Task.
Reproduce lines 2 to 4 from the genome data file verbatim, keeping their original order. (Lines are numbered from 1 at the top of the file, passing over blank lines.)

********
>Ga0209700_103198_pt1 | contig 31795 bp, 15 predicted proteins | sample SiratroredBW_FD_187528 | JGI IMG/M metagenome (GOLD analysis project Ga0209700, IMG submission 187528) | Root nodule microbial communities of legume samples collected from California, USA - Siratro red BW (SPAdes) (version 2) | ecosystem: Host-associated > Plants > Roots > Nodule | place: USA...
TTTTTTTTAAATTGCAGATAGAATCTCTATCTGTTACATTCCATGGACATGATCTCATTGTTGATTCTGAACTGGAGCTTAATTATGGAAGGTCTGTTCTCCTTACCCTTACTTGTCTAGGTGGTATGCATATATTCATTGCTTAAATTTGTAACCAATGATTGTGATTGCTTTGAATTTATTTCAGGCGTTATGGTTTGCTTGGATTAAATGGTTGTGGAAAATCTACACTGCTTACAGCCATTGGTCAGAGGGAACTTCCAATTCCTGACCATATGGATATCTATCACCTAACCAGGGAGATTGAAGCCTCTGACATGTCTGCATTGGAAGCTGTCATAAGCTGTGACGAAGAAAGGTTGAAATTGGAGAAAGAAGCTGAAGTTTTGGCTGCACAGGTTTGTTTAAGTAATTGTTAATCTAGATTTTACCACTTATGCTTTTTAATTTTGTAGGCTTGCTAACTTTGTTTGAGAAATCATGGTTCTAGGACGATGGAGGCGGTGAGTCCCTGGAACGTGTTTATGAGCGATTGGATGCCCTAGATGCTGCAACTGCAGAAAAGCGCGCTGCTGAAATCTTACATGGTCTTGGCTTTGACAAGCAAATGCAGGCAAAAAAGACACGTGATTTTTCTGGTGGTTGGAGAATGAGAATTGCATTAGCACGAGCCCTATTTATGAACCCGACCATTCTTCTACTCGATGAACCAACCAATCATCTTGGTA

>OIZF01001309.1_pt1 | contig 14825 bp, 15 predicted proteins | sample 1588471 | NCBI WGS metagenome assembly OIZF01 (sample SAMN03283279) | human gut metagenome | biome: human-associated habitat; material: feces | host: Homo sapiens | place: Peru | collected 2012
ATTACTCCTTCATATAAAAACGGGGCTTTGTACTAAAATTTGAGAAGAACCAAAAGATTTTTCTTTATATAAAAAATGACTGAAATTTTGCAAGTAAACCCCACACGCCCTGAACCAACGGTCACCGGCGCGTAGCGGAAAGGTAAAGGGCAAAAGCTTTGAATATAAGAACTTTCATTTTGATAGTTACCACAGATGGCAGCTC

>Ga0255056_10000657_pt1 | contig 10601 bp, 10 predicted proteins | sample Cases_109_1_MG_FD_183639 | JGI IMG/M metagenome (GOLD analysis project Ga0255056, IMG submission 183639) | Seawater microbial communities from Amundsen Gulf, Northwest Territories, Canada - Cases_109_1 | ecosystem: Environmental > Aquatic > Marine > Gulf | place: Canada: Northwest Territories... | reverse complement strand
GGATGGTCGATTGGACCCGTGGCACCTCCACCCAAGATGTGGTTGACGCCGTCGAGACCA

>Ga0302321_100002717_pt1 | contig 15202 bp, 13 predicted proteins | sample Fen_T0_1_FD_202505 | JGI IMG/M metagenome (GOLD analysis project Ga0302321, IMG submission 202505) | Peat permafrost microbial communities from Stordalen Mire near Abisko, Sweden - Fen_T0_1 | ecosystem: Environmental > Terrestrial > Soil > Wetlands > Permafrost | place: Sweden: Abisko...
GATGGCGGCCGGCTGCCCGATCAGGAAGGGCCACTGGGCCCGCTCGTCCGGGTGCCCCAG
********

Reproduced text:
TTTTTTTTAAATTGCAGATAGAATCTCTATCTGTTACATTCCATGGACATGATCTCATTGTTGATTCTGAACTGGAGCTTAATTATGGAAGGTCTGTTCTCCTTACCCTTACTTGTCTAGGTGGTATGCATATATTCATTGCTTAAATTTGTAACCAATGATTGTGATTGCTTTGAATTTATTTCAGGCGTTATGGTTTGCTTGGATTAAATGGTTGTGGAAAATCTACACTGCTTACAGCCATTGGTCAGAGGGAACTTCCAATTCCTGACCATATGGATATCTATCACCTAACCAGGGAGATTGAAGCCTCTGACATGTCTGCATTGGAAGCTGTCATAAGCTGTGACGAAGAAAGGTTGAAATTGGAGAAAGAAGCTGAAGTTTTGGCTGCACAGGTTTGTTTAAGTAATTGTTAATCTAGATTTTACCACTTATGCTTTTTAATTTTGTAGGCTTGCTAACTTTGTTTGAGAAATCATGGTTCTAGGACGATGGAGGCGGTGAGTCCCTGGAACGTGTTTATGAGCGATTGGATGCCCTAGATGCTGCAACTGCAGAAAAGCGCGCTGCTGAAATCTTACATGGTCTTGGCTTTGACAAGCAAATGCAGGCAAAAAAGACACGTGATTTTTCTGGTGGTTGGAGAATGAGAATTGCATTAGCACGAGCCCTATTTATGAACCCGACCATTCTTCTACTCGATGAACCAACCAATCATCTTGGTA

>OIZF01001309.1_pt1 | contig 14825 bp, 15 predicted proteins | sample 1588471 | NCBI WGS metagenome assembly OIZF01 (sample SAMN03283279) | human gut metagenome | biome: human-associated habitat; material: feces | host: Homo sapiens | place: Peru | collected 2012
ATTACTCCTTCATATAAAAACGGGGCTTTGTACTAAAATTTGAGAAGAACCAAAAGATTTTTCTTTATATAAAAAATGACTGAAATTTTGCAAGTAAACCCCACACGCCCTGAACCAACGGTCACCGGCGCGTAGCGGAAAGGTAAAGGGCAAAAGCTTTGAATATAAGAACTTTCATTTTGATAGTTACCACAGATGGCAGCTC